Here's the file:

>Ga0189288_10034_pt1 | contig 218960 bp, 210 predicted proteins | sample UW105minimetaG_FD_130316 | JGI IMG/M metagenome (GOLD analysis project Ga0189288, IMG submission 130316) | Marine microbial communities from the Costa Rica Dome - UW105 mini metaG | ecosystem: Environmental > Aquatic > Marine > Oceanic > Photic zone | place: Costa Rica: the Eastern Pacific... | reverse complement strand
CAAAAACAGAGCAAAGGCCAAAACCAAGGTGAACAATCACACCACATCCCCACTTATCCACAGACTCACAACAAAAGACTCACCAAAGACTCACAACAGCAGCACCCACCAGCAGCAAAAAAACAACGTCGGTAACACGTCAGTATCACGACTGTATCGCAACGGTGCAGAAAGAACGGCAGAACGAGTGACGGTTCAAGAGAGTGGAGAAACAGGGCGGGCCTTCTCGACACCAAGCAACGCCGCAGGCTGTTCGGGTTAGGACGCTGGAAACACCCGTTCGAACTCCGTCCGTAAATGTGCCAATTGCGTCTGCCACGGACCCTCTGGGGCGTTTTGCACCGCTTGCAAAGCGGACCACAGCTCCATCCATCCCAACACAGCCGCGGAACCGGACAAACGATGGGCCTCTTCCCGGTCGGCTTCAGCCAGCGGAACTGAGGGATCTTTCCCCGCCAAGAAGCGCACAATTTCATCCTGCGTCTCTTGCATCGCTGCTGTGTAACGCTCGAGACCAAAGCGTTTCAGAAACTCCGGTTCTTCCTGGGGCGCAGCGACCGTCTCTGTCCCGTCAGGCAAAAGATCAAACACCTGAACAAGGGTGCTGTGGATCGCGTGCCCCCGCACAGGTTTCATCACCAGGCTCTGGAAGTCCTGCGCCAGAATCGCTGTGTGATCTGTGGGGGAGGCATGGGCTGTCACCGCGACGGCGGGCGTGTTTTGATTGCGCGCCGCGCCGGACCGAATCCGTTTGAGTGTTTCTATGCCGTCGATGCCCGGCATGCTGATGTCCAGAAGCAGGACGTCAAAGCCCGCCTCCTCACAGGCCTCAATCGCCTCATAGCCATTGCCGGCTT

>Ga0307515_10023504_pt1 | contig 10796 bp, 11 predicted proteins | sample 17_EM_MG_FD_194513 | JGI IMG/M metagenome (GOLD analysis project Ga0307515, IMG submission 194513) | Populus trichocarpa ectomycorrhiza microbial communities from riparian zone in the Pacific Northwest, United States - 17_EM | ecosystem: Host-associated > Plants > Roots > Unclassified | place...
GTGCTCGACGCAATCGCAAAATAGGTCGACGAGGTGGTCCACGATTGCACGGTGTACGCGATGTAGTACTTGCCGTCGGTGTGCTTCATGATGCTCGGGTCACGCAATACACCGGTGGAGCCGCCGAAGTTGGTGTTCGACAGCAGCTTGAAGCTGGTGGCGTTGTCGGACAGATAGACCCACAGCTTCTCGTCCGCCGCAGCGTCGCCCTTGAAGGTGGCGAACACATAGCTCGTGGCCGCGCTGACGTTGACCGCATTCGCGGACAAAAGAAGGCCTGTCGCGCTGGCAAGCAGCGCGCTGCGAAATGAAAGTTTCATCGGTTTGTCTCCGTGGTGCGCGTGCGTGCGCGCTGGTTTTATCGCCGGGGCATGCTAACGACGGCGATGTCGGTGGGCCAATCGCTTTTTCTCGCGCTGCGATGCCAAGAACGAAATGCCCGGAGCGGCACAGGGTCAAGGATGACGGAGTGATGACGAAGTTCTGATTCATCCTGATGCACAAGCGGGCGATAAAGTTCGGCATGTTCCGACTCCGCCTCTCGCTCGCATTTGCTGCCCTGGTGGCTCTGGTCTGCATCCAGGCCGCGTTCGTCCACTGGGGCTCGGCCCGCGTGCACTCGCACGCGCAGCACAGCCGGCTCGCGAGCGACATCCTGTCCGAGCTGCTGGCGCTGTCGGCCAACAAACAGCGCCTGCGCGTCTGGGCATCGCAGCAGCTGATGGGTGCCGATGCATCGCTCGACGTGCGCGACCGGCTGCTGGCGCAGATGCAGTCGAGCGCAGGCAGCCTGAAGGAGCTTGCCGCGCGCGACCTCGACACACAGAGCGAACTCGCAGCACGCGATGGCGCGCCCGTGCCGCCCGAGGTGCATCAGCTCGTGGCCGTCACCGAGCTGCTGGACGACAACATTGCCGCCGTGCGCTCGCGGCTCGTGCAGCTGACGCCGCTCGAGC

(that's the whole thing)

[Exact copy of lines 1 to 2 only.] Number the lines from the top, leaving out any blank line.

>Ga0189288_10034_pt1 | contig 218960 bp, 210 predicted proteins | sample UW105minimetaG_FD_130316 | JGI IMG/M metagenome (GOLD analysis project Ga0189288, IMG submission 130316) | Marine microbial communities from the Costa Rica Dome - UW105 mini metaG | ecosystem: Environmental > Aquatic > Marine > Oceanic > Photic zone | place: Costa Rica: the Eastern Pacific... | reverse complement strand
CAAAAACAGAGCAAAGGCCAAAACCAAGGTGAACAATCACACCACATCCCCACTTATCCACAGACTCACAACAAAAGACTCACCAAAGACTCACAACAGCAGCACCCACCAGCAGCAAAAAAACAACGTCGGTAACACGTCAGTATCACGACTGTATCGCAACGGTGCAGAAAGAACGGCAGAACGAGTGACGGTTCAAGAGAGTGGAGAAACAGGGCGGGCCTTCTCGACACCAAGCAACGCCGCAGGCTGTTCGGGTTAGGACGCTGGAAACACCCGTTCGAACTCCGTCCGTAAATGTGCCAATTGCGTCTGCCACGGACCCTCTGGGGCGTTTTGCACCGCTTGCAAAGCGGACCACAGCTCCATCCATCCCAACACAGCCGCGGAACCGGACAAACGATGGGCCTCTTCCCGGTCGGCTTCAGCCAGCGGAACTGAGGGATCTTTCCCCGCCAAGAAGCGCACAATTTCATCCTGCGTCTCTTGCATCGCTGCTGTGTAACGCTCGAGACCAAAGCGTTTCAGAAACTCCGGTTCTTCCTGGGGCGCAGCGACCGTCTCTGTCCCGTCAGGCAAAAGATCAAACACCTGAACAAGGGTGCTGTGGATCGCGTGCCCCCGCACAGGTTTCATCACCAGGCTCTGGAAGTCCTGCGCCAGAATCGCTGTGTGATCTGTGGGGGAGGCATGGGCTGTCACCGCGACGGCGGGCGTGTTTTGATTGCGCGCCGCGCCGGACCGAATCCGTTTGAGTGTTTCTATGCCGTCGATGCCCGGCATGCTGATGTCCAGAAGCAGGACGTCAAAGCCCGCCTCCTCACAGGCCTCAATCGCCTCATAGCCATTGCCGGCTT